Lest We Forget

Athabaskan Families–please note.

I am doing a revision of « All The Ship’s Men; HMCS Athabaskan’s Untold Stories ». I currently have ten new stories from veterans and family members for a new edition. If you have a loved one who was onboard GO7 when she sunk, and you wish to have their tales included, this is a golden opportunity. I can’t think another such occasion will arrive in our lifetime.

Please contact me if interested and I will get back to you.

Sherry Pringle Author


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Souvenirs de guerre

Souvenirs  de  guerre

J’en savais  beaucoup  sur la Deuxième  Guerre  mondiale  en juin 2009, mais  pas autant  que  j’en sais maintenant.

Depuis  ma rencontre avec l’oncle  de  ma femme  en juillet  2009, je n’ai pas  cessé d’écrire sur la Deuxième Guerre mondiale en commençant par Souvenirs  de  guerre, puis  sa version  anglaise Lest We  Forget pour mes collaborateurs  et collaboratrices de langue  anglaise.

Ces deux blogues ont fait des « petits » au fil des ans. Assez pour que les gens  se demandent pourquoi j’écris tant.

To forget  is  not  an  option.

Oublier n’est pas une option.

Pas du moins  dans le monde  où  nous  vivons présentement.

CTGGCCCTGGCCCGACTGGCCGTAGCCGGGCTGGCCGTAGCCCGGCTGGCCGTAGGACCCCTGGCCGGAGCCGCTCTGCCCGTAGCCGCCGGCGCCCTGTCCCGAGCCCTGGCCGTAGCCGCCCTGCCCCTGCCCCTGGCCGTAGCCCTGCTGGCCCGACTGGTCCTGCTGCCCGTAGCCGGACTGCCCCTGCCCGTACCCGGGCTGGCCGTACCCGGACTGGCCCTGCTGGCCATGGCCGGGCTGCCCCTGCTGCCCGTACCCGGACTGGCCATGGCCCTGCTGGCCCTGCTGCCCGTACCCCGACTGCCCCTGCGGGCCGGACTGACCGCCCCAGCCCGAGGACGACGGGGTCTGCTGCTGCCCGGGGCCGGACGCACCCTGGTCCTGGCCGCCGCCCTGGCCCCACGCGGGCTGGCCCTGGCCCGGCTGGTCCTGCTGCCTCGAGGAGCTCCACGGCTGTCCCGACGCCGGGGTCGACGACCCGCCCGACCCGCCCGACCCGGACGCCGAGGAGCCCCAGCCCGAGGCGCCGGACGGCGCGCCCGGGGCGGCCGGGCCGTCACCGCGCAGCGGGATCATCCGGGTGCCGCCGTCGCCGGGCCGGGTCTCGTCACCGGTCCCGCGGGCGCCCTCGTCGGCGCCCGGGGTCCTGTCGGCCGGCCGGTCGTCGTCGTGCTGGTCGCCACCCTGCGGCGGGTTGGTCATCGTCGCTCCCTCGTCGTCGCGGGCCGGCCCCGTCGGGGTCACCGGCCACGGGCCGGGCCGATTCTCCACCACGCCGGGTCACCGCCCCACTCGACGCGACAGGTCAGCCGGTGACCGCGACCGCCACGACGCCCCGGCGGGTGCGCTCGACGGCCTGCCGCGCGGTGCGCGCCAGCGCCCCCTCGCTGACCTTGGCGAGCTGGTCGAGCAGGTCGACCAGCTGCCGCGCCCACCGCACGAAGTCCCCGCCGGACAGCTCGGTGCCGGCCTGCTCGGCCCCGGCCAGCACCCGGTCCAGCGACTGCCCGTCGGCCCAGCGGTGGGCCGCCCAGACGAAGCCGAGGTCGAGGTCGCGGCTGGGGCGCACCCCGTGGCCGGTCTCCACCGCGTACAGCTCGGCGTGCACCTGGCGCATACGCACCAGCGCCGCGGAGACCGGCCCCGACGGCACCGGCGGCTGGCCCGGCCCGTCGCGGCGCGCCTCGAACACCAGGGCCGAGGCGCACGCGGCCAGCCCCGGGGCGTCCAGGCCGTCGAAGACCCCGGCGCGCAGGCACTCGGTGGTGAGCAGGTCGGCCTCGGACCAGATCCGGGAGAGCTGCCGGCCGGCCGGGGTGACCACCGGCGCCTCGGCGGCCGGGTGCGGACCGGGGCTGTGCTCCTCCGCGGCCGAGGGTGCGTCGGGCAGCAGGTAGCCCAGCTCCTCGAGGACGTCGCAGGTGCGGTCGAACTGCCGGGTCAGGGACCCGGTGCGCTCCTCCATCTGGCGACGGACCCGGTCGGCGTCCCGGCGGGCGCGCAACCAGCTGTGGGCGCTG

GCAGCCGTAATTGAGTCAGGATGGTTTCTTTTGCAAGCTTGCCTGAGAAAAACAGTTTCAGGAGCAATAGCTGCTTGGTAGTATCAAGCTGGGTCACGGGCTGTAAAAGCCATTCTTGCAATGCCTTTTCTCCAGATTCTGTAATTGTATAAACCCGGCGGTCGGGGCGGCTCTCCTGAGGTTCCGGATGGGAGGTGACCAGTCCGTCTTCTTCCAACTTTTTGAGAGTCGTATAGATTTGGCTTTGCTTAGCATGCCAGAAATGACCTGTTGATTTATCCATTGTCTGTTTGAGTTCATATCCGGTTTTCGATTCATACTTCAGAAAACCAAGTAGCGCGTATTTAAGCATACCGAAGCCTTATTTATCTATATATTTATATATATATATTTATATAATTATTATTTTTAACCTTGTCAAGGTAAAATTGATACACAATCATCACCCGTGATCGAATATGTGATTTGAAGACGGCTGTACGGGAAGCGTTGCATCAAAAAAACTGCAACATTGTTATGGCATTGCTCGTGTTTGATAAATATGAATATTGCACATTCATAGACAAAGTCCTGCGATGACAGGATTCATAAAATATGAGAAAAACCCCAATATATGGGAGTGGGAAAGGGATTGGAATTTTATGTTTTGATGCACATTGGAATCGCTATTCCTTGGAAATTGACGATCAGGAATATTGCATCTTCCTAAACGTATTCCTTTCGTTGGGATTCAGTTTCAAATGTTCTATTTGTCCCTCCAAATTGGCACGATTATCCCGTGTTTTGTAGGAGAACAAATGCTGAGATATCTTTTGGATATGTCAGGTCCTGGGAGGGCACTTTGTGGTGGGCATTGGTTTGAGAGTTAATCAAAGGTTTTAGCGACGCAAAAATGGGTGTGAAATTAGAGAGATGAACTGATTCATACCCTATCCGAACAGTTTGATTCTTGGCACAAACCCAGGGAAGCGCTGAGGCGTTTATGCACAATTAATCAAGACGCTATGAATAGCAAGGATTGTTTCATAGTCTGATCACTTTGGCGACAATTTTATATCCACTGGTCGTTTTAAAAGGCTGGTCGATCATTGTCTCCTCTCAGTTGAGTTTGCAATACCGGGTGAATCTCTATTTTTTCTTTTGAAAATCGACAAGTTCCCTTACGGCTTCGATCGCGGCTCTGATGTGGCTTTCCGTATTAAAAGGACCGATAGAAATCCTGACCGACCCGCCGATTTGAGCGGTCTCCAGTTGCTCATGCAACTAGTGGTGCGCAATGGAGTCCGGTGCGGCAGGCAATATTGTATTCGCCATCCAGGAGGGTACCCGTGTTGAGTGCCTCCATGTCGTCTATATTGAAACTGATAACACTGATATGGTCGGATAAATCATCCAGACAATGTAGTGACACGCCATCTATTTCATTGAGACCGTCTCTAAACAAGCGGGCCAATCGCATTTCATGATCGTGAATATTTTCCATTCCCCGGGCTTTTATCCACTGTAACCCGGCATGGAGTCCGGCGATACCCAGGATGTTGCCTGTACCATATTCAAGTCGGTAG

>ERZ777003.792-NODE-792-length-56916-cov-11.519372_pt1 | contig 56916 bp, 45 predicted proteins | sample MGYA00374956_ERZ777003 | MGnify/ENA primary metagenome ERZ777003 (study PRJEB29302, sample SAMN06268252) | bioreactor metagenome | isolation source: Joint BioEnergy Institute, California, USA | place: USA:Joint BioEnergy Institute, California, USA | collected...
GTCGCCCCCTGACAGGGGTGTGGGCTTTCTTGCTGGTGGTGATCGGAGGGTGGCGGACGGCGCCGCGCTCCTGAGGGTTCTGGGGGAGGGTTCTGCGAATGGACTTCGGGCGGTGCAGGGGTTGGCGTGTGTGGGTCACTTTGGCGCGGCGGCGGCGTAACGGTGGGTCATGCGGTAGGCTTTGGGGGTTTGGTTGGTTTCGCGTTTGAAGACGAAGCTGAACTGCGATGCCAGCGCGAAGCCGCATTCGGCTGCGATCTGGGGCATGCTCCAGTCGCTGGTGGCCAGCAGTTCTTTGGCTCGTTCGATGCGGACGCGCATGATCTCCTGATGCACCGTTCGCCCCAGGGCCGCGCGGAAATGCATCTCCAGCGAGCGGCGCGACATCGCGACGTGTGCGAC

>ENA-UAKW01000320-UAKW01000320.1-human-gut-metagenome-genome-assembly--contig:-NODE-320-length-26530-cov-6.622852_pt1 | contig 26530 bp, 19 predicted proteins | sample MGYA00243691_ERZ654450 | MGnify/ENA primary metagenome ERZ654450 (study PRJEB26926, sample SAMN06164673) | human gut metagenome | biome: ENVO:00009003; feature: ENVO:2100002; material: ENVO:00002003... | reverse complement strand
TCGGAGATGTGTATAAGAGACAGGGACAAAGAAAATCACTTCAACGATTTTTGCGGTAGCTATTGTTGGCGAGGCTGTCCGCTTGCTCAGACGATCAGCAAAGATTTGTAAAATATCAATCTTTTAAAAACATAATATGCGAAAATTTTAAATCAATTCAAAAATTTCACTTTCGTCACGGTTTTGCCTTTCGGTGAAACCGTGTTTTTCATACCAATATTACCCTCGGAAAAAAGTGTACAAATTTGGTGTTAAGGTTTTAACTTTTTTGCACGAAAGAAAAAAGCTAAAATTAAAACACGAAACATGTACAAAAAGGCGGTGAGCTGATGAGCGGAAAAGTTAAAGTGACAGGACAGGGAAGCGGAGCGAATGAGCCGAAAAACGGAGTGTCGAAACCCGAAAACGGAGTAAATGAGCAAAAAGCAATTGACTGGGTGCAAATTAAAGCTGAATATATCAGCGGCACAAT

Les frères Rousseau, s’ils  avaient  survécu à la guerre, s’interrogeraient sur les sacrifices  de toute  une génération.

famille de Lacasse Rousseau et Gabrielle Fafard

Oublier n’est pas une option.

L’histoire commence ici – The story starts right here

L’histoire de Rémi Tétrault commence ici.


RCAF 425 Les Alouettes II

En premier en français le 28 décembre 2015…

First in French.


Amis Canadiens bonjour,

Je découvre aujourd’hui votre site. Toutes mes félicitations. Votre site m’intéresse car je fais des recherches sur les avions alliés tombés dans mon département, La Sarthe.

Dans la nuit du 22/23 mai 1944, l’Halifax LK810 KW-Y est abattu lors d’un bombardement; aussi je me permets de vous signaler une erreur sur votre site puisque vous mentionnez que la mission visait l’Allemagne. Or l’objectif était la gare de triage du Mans.

Cet équipage est enterré au Cimetière de l’Ouest du Mans. Dans le cadre de mes recherches, je serais heureux de pouvoir entrer en contact avec les familles de ces héros. Et peut-être aussi avec le Sgt R. McGowan qui fut le seul survivant de ce crash. À ce jour je n’ai pas pu localiser l’endroit où cet avion a pu tomber. Peut-être votre site m’y…

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Forgotten History:Sergeant Leo Major-One Eyed Hero

Un blogueur des Pays-Bas

History of Sorts


This man is true inspiration to me in a very personal way.Like me he had only the use of one eye, but unlike me he risked his life many times.

Leo Major was a French Canadian man born in 1921. He probably didn’t think he was going to be more of a hero than the average soldier when he joined up with the Canadian Army at the start of World War II—supposedly he simply joined up because he wanted to show his father, with whom he had a shaky relationship, that he could do something to be proud of.

Léo Major – Wikipedia, the free encyclopedia

Léo Major DCM & Bar (1921 – 12 October 2008) was a French Canadian soldier in the Régiment de la Chaudière in World War II.


He was the only Canadian and one of only three soldiers in the British Commonwealth to ever receive the…